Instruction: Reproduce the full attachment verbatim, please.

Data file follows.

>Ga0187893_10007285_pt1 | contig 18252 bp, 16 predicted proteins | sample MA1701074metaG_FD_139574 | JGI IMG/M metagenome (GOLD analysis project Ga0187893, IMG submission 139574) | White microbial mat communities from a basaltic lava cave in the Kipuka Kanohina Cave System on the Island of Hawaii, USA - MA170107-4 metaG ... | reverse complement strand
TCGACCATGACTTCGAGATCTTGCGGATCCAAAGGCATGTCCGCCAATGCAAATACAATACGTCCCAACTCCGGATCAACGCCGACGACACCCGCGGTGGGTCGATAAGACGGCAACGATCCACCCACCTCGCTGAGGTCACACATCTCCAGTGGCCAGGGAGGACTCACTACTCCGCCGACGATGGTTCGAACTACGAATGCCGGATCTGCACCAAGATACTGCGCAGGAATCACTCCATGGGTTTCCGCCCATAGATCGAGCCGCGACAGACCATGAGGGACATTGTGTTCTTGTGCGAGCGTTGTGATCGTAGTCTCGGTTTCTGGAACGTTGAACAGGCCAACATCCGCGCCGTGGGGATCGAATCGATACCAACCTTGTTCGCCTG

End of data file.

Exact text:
>Ga0187893_10007285_pt1 | contig 18252 bp, 16 predicted proteins | sample MA1701074metaG_FD_139574 | JGI IMG/M metagenome (GOLD analysis project Ga0187893, IMG submission 139574) | White microbial mat communities from a basaltic lava cave in the Kipuka Kanohina Cave System on the Island of Hawaii, USA - MA170107-4 metaG ... | reverse complement strand
TCGACCATGACTTCGAGATCTTGCGGATCCAAAGGCATGTCCGCCAATGCAAATACAATACGTCCCAACTCCGGATCAACGCCGACGACACCCGCGGTGGGTCGATAAGACGGCAACGATCCACCCACCTCGCTGAGGTCACACATCTCCAGTGGCCAGGGAGGACTCACTACTCCGCCGACGATGGTTCGAACTACGAATGCCGGATCTGCACCAAGATACTGCGCAGGAATCACTCCATGGGTTTCCGCCCATAGATCGAGCCGCGACAGACCATGAGGGACATTGTGTTCTTGTGCGAGCGTTGTGATCGTAGTCTCGGTTTCTGGAACGTTGAACAGGCCAACATCCGCGCCGTGGGGATCGAATCGATACCAACCTTGTTCGCCTG